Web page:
Running a discovery kick-off workshop

This guide explains how we run a kick-off workshop for a discovery project at dxw digital.

For an alpha or beta, or for a significant update to a live service, we run a roadmapping workshop.

For discovery focussed projects it can be less clear what the end result will be, and whether we’re looking at a single service or cutting across several. So we use a broader set of questions.

These are based on the questions to frame a problem that Ben Holiday wrote about, the discovery inception categories that Will Myddelton described, along with some of the roadmapping questions.

Questions for discovery

  1. Why are we doing this work?

    What is the motivation? What are we trying to do or decide? And why now? What is the trigger?

  2. Who are the users?

    Are they members of the public, professionals or staff? What different groups, circumstances and behaviours might be important? Are they current or potential users?

  3. What organisations and stakeholders are involved?

    What is their relationship to the work? What expectations and concerns might they have? How closely might they be involved? How might they help?

  4. What outcomes will users get?

    What do we know about their intentions? What’s working that we might we build on? What problems might we solve? What unintended consequences might we create?

  5. What outcomes are we looking for?

    What is the client organisation trying to achieve? What problems are they trying to solve? What are the other organisations and stakeholders looking to get? What external costs and impacts should we consider?

  6. What do we need to learn or prove?

    What questions are we trying to answer? What do we need to know to make good decisions? What assumptions should we be testing? What might we already know?

  7. What do we need to communicate?

    What meetings, governance and other processes do we need to feed into? What outputs might we expect to create? For who? How will we share them?

  8. What other work relates to this?

    What has been done before, or is being done now? What can we learn from each other? What should we share? How do we stay aligned with that work?

  9. What difficulties might we face?

    How might we be blocked? What rabbit holes could we fall down?

Asking the questions

To prepare for the workshop:

  1. Write each question on a separate sheet of paper on a wall, or frame on a Miro board, or column on a Trello board.
  2. Get the people you need together in a room or on a video call.

For each question:

  1. Ask the question to get a discussion started.
  2. Write bullet points on the appropriate sheet, or on sticky notes or cards to summarise what people say.
  3. Ask follow up questions to clarify what you hear and to make sure you include everyone’s thoughts.
  4. Ask about priority and scope. What’s essential? And what’s out of scope?
  5. You can facilitate this on your own, but the first few times you might want to have a separate moderator and scribe. And it always helps to have another colleague in the crowd who is focussed on listening and picking up on anything you miss.

It’s best to put all the questions up together. The things people say in the discussion will often relate to more than one question – for example, people often mention outcomes for the organisation when they talk about why we’re doing the work. With all the questions up you can place items under the appropriate question.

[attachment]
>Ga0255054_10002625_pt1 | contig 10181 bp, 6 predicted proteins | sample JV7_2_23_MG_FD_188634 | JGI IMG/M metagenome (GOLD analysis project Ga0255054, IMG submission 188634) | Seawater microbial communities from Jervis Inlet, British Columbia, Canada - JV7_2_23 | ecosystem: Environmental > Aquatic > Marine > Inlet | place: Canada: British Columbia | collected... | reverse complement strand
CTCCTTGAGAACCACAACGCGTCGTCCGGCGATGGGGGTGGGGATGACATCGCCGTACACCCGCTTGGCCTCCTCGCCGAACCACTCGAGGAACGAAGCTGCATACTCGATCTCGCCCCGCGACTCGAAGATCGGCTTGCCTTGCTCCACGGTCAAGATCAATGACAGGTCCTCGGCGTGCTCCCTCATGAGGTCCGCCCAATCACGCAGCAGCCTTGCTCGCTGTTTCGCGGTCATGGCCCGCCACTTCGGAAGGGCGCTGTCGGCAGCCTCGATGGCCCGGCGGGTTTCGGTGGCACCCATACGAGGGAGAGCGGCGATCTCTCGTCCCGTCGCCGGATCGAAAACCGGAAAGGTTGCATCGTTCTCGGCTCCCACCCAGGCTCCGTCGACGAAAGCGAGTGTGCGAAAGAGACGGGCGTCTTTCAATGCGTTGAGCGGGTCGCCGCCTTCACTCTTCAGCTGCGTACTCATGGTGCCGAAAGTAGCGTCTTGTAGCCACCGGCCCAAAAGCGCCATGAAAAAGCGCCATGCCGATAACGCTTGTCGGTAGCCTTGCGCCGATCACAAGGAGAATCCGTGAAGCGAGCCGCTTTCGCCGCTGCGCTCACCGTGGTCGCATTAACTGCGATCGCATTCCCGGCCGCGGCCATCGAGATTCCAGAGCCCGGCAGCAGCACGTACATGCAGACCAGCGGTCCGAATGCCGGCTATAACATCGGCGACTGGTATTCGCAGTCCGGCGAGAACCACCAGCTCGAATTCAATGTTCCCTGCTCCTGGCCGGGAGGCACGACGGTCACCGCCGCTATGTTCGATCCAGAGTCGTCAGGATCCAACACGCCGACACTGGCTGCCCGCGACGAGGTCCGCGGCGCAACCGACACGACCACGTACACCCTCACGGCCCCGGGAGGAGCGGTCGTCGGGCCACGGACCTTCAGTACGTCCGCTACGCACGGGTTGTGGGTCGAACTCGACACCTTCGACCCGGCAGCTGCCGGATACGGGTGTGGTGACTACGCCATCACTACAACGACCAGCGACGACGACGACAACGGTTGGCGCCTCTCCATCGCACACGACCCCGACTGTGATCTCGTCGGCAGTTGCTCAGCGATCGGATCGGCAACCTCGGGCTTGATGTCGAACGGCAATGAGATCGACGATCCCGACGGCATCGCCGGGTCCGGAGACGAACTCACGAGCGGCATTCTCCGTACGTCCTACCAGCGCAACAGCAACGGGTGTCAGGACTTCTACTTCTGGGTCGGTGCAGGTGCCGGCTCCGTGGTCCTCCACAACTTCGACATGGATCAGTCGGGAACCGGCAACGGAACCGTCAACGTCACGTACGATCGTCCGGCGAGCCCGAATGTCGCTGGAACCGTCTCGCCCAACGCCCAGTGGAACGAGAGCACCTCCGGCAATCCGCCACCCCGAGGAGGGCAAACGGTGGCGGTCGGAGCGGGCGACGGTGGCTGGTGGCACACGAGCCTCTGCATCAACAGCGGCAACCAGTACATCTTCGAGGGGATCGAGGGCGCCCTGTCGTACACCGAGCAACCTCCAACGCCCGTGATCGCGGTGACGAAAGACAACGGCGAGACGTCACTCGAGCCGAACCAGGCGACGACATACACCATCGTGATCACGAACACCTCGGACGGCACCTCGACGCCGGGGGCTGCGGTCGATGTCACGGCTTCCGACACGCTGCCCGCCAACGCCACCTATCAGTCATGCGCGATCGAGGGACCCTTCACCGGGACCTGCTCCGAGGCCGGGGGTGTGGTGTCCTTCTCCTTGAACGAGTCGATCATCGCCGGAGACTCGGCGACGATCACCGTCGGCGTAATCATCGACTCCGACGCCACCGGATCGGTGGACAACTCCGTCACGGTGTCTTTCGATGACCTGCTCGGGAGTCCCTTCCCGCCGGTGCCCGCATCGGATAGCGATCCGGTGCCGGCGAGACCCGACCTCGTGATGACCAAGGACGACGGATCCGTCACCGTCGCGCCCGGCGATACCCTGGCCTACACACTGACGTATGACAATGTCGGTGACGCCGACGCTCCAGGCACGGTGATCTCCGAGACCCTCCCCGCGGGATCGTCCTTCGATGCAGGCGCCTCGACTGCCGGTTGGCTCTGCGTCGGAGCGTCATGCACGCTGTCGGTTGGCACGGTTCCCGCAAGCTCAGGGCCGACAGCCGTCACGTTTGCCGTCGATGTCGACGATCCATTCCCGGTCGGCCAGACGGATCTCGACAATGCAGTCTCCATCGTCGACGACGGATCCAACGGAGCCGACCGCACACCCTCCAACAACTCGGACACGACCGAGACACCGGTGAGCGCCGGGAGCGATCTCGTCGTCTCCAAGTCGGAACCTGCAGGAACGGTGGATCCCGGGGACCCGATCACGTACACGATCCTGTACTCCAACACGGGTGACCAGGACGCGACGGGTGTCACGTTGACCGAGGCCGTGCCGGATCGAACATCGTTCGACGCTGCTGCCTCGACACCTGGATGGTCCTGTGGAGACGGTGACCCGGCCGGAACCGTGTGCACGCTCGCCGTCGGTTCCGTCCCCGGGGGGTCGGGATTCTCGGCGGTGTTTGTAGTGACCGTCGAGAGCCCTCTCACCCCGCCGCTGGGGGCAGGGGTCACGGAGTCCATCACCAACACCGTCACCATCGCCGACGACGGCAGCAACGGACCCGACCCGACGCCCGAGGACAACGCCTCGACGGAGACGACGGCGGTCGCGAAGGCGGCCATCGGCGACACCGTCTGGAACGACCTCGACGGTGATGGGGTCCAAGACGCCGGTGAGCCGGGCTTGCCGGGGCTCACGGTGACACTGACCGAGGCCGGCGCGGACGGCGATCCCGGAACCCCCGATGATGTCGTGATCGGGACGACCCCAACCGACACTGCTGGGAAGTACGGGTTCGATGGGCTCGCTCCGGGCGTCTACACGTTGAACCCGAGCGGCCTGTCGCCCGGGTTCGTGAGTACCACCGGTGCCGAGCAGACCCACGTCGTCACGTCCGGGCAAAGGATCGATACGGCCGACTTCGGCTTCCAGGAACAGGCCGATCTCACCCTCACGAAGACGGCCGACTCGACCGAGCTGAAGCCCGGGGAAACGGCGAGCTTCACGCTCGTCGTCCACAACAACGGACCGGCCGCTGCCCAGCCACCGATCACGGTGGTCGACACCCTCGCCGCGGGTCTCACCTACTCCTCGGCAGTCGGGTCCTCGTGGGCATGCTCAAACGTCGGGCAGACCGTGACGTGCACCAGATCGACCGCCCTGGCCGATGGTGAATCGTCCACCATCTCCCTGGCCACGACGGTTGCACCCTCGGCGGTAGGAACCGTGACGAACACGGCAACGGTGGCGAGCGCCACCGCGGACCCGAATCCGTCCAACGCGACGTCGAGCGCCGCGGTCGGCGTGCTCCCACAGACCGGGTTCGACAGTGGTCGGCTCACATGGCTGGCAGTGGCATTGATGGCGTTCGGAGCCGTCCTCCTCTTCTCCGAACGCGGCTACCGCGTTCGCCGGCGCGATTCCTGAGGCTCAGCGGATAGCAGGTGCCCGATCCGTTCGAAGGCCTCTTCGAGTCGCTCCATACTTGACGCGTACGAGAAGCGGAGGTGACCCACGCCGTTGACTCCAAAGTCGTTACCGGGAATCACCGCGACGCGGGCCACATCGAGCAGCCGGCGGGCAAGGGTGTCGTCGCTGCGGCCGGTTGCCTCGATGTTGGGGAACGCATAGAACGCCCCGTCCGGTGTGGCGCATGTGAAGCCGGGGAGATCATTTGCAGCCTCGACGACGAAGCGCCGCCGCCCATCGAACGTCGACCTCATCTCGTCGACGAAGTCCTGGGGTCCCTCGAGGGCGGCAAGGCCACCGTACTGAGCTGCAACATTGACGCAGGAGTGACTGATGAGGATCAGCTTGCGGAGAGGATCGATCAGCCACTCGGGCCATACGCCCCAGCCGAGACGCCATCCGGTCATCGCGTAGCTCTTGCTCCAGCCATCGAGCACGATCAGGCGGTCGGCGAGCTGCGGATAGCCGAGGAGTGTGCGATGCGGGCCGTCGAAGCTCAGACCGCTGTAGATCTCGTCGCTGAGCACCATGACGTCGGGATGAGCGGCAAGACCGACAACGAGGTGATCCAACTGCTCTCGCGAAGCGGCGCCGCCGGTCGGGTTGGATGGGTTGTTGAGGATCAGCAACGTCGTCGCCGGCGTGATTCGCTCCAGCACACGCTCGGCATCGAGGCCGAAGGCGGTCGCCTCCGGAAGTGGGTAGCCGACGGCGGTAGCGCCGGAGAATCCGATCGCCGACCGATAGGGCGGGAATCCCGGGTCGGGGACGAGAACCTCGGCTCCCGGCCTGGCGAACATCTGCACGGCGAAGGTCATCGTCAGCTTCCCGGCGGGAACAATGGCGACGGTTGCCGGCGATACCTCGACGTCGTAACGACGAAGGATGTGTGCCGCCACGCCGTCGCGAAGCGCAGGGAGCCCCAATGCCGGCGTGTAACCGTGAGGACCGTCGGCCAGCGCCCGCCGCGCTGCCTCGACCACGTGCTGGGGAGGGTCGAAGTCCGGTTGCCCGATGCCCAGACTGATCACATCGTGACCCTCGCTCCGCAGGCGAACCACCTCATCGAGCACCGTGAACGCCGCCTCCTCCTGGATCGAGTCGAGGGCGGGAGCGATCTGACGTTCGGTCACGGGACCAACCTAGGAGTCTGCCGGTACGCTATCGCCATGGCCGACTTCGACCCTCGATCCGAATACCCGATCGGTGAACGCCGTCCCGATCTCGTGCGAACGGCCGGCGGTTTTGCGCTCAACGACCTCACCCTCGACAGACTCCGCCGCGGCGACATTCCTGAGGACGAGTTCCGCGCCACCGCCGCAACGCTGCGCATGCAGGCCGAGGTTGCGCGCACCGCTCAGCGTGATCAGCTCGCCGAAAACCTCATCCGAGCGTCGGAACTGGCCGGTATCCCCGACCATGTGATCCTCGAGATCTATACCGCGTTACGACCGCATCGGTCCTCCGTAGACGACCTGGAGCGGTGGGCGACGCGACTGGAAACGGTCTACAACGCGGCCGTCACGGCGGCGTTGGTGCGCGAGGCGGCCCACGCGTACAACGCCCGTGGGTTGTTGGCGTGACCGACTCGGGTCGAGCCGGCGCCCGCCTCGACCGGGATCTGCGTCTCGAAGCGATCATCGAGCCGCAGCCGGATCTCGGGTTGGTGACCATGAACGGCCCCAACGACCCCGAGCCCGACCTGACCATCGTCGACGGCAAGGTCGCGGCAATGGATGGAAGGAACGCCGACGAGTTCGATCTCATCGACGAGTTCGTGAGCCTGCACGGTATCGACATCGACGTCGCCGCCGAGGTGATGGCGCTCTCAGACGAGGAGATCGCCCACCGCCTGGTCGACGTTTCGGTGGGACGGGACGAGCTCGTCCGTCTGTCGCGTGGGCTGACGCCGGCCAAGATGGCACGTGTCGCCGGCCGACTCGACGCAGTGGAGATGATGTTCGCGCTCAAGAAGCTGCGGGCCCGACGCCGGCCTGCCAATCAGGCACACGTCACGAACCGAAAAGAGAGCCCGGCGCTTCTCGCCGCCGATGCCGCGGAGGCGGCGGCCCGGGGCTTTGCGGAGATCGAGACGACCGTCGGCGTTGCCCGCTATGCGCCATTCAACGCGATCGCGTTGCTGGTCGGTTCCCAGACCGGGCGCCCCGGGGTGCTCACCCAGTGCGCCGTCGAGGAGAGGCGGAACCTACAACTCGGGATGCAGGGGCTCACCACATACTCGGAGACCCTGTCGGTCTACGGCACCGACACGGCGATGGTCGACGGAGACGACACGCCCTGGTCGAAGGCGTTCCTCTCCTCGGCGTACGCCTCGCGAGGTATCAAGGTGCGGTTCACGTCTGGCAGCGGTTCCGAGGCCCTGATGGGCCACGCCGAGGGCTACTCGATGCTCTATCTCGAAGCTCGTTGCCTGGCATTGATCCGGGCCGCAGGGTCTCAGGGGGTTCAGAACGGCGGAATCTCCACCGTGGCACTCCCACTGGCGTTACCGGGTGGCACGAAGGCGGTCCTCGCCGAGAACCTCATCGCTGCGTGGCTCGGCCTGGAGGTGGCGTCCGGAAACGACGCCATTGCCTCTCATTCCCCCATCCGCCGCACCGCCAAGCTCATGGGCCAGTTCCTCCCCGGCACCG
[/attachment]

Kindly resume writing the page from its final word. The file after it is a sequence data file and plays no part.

This method works well for groups up to 10 and typically takes 2 to 3 hours depending on the breadth and complexity of the work.

Getting the right people together

When you invite stakeholders to the workshop, aim to get a good mix of senior decision makers with a broad understanding of context and outcomes, together with colleagues who have more practical and detailed knowledge. Aim to cover the key interest groups so nobody is left feeling unrepresented.

Some people you invite may not see the point of the workshop. They may feel that you have all the necessary information in the documents you’ve received. Or that you’ve discussed the important points already.

Sharing the questions in advance can help people to understand the purpose of the session and to prepare for it. Make sure you acknowledge what you’ve received and discussed already, so people don’t feel like you’ve ignored all that.

I always say that we haven’t got long for the discovery. We want to hear from everyone, to make sure we’re focussing on the right things, so they get the most out of the work.

Managing the session

During the session, most people will be happy to talk – this is something they’re interested in and know loads about. So you’ll need to manage the session closely to make sure you get through all the questions in a reasonable amount of time.

The questions and workshop format are good for uncovering different opinions, conflicting objectives, unrealistic expectations, etc. It’s good to note those things during the session so everyone knows there are different viewpoints. But don’t make a big deal of it and derail your own meeting. It’s a discovery and part of the point is to identify those differences and help resolve them into something more coherent.

Using the workshop outputs

The question sheets, sticky notes or cards create ready-made outputs from the workshop. You can transcribe points from paper sheets or sticky notes into another document or tool like Trello or Miro. And you can sort related items into groups under each question.

From there you can use the answers to:

  1. Set overall discovery and first sprint goals.
  2. Plan the discovery activities – including stakeholder engagement, desk research, user research, business process analysis and journey mapping.
  3. Build an initial map of the problem space to define a scope for the discovery.
  4. Start thinking about the possible shape of the discovery outputs.